Bill Virdon 1955 ROY St Louis Cardinals Autographed Signed OML Baseball COA
THIS ONE IS A BEAUTY!!
Great looking, single signed baseball by former 1955 National League Rookie of the Year...Bill Virdon.
Bill began his career in 1955 with the St. Louis Cardinals. He played for the Cardinals 1955-56 and Pittsburgh Pirates 1956-65, 1968. Bill playe din 1583 career games...and banged out 1596 hits (including 237 doubles, 81 triples and 91 HR's) in 5980 at bats for a .267 career batting average. Bill was named the 1955 National League Rookie of the Year, led all NL batters with 10 triples in 1962, was awarded a Gold Glove in 1962 and was a member of the 1960 World Champion Pittsburgh Pirates. After his playing days were over, Bill managed the Pittsburgh Pirates 1972-73, New York Yankees 1974-75, Houston Astros 1975-82 and Montreal Expos 1983-84. As a manager he managed 1918 games (995 wins vs. 921 losses) for a .519 winning percentage. Bill signed the sweet spot of this OML Allan H. Selig baseball with a blue ballpoint pen and he also inscribed underneath his name, "N.L. R.O.Y. 55", to note his accomplishment. Bill originally signed this OML baseball on Sunday September 14, 2008.
From Wikipedia, the free encyclopedia...
William Charles Virdon (born June 9, 1931 in Hazel Park, Michigan) is a former outfielder, manager and coach in Major League Baseball. A premier defensive outfielder during his playing days (1955-65) as a center fielder for the St. Louis Cardinals and Pittsburgh Pirates (winning a Gold Glove in 1962), Virdon also had a long tenure in the major leagues as a manager, with the Pirates (1972-73), New York Yankees (1974-75), Houston Astros (1975-82), and Montreal Expos (1983-84). He was the American League Manager of the Year in 1974, his only full season working for the Yankees of George Steinbrenner.
Virdon initially signed with the Yankees, but he never played for the big league club. As a minor league prospect, he was traded to the Cardinals in a multi-player deal before the 1954 season for veteran outfielder Enos Slaughter, now a member of the Baseball Hall of Fame. After one more year of seasoning in the minors, Virdon joined the Cardinals in 1955 and was named National League Rookie of the Year. He was traded to Pittsburgh in May 1956.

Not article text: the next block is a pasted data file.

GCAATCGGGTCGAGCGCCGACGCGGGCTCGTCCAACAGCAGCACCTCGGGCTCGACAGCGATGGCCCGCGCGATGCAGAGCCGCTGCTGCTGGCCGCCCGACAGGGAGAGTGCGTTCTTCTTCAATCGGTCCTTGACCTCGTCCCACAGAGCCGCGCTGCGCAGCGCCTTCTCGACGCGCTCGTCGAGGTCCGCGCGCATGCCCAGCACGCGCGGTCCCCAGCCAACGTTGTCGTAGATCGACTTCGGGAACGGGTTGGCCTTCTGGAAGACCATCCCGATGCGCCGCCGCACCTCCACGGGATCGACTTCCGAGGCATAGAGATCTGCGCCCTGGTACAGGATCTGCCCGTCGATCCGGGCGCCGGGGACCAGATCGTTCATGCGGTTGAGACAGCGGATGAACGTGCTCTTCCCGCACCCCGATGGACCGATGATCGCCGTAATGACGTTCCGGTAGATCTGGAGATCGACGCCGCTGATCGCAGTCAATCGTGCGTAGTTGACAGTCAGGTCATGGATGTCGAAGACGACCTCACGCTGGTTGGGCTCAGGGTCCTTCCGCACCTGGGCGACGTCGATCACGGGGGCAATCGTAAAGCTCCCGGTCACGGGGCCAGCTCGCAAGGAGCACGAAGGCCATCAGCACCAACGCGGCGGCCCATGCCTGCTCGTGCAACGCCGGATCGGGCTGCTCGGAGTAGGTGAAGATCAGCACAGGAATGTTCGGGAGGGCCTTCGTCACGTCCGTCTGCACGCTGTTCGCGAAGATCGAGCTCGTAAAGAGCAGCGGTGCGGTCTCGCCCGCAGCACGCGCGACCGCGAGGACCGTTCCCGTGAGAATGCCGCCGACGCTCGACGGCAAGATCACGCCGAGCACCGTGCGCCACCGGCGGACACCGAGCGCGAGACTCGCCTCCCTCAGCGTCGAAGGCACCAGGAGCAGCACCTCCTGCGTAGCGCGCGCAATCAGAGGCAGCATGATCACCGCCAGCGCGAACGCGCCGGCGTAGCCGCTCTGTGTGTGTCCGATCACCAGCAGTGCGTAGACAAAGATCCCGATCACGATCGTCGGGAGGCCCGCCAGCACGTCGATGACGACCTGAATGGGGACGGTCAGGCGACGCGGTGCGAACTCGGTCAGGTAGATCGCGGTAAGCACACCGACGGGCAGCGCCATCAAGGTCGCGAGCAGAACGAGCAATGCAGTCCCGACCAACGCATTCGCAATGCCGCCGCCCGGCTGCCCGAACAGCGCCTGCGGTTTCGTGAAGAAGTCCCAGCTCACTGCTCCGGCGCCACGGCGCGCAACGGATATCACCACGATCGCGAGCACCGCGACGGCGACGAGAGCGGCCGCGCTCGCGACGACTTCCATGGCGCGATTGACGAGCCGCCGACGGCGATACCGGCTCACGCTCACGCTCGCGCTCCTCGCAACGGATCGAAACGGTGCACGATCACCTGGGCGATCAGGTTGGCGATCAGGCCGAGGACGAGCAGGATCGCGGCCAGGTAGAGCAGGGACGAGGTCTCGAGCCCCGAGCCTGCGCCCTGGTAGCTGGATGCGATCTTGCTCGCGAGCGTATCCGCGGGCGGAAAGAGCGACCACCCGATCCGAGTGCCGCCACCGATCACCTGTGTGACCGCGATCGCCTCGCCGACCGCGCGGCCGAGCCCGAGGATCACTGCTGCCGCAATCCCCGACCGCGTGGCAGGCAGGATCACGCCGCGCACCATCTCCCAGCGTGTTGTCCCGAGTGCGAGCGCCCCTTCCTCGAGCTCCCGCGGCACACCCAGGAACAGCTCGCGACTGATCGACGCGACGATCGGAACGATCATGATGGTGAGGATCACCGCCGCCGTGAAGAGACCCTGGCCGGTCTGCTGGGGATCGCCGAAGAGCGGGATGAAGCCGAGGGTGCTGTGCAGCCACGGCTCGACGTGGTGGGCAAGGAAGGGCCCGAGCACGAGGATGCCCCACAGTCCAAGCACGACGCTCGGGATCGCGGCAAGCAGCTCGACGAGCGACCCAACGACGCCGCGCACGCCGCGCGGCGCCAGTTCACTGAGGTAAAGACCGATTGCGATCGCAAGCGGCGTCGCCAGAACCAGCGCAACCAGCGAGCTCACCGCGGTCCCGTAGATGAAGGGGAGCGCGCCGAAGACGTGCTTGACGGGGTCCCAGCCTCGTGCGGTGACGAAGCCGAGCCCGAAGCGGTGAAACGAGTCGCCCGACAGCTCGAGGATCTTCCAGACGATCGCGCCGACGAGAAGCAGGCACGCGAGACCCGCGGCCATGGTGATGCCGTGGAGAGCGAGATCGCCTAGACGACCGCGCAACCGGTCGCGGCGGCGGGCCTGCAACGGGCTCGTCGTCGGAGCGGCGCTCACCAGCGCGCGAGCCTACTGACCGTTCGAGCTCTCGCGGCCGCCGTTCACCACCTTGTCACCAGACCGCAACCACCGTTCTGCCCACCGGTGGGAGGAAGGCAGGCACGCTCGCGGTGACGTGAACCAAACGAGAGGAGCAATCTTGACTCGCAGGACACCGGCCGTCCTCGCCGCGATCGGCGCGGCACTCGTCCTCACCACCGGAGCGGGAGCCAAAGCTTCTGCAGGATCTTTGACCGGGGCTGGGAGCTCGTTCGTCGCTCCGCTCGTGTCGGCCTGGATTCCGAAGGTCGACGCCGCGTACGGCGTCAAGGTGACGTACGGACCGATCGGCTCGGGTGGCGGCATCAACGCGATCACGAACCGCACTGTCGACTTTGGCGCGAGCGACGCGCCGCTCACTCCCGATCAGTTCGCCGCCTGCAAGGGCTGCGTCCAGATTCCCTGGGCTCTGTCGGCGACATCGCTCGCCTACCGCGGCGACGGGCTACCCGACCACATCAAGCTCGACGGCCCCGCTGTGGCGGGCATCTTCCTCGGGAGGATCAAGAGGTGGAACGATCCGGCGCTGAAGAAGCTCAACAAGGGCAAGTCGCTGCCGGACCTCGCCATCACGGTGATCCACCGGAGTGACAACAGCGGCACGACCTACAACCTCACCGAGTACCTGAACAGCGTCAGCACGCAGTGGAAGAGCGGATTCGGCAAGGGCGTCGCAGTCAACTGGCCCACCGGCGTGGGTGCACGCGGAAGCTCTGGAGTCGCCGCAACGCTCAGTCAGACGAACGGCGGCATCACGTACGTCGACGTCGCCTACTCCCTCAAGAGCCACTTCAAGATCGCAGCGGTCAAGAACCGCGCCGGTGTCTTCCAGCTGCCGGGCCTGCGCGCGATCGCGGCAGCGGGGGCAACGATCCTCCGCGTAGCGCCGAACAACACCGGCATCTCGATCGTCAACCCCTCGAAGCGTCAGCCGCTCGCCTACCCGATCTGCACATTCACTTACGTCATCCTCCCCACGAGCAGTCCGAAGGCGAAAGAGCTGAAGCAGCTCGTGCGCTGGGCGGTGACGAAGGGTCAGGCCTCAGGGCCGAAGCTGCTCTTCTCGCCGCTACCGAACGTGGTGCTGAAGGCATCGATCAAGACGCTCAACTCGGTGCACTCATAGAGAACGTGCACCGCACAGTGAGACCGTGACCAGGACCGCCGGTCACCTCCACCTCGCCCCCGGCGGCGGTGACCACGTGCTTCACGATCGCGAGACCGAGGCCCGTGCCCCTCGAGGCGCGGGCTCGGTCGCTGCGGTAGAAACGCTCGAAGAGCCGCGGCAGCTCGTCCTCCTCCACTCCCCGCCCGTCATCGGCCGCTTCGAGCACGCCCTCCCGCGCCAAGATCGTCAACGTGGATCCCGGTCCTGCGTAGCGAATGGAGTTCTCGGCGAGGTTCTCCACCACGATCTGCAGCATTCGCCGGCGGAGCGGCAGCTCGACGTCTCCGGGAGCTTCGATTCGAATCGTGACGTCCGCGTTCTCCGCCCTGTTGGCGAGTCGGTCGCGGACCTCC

A left-handed batter (who threw right-handed), Virdon's career batting average was .267 with 91 home runs during his 1,583-game NL career. He was the starting center fielder on the 1960 world champion Pirates, batting .241 in seven World Series games. His ground ball in Game 7 took a bad hop and struck Yankees shortstop Tony Kubek in the throat, enabling Virdon to reach base and the Pirates to mount a furious rally in a game (and series) eventually won by Bill Mazeroski's dramatic home run.
As a manager, he led the Pirates to the 1972 NL East title, but the Buccos dropped the NLCS to the Cincinnati Reds when Pittsburgh pitcher Bob Moose unleashed a wild pitch in the final inning of Game 5, allowing the winning run to score. His 1980 Astros won the NL West championship, but fell to the Philadelphia Phillies in a five-game NLCS. His career managerial record, over all or parts of 13 seasons, was 995-921 (.519). He also served three different terms as a Pirates coach. He has the unusual distinction of having been replaced on two separate occasions by the manager he replaced; in Montreal (Jim Fanning) and in Pittsburgh (Danny Murtaugh).
Lifetime guarantee in regards to this autographed baseball which also comes with a COA from Gearhart Enterprises, Inc. Member of the UACC. UACC Registered Dealer #RD189.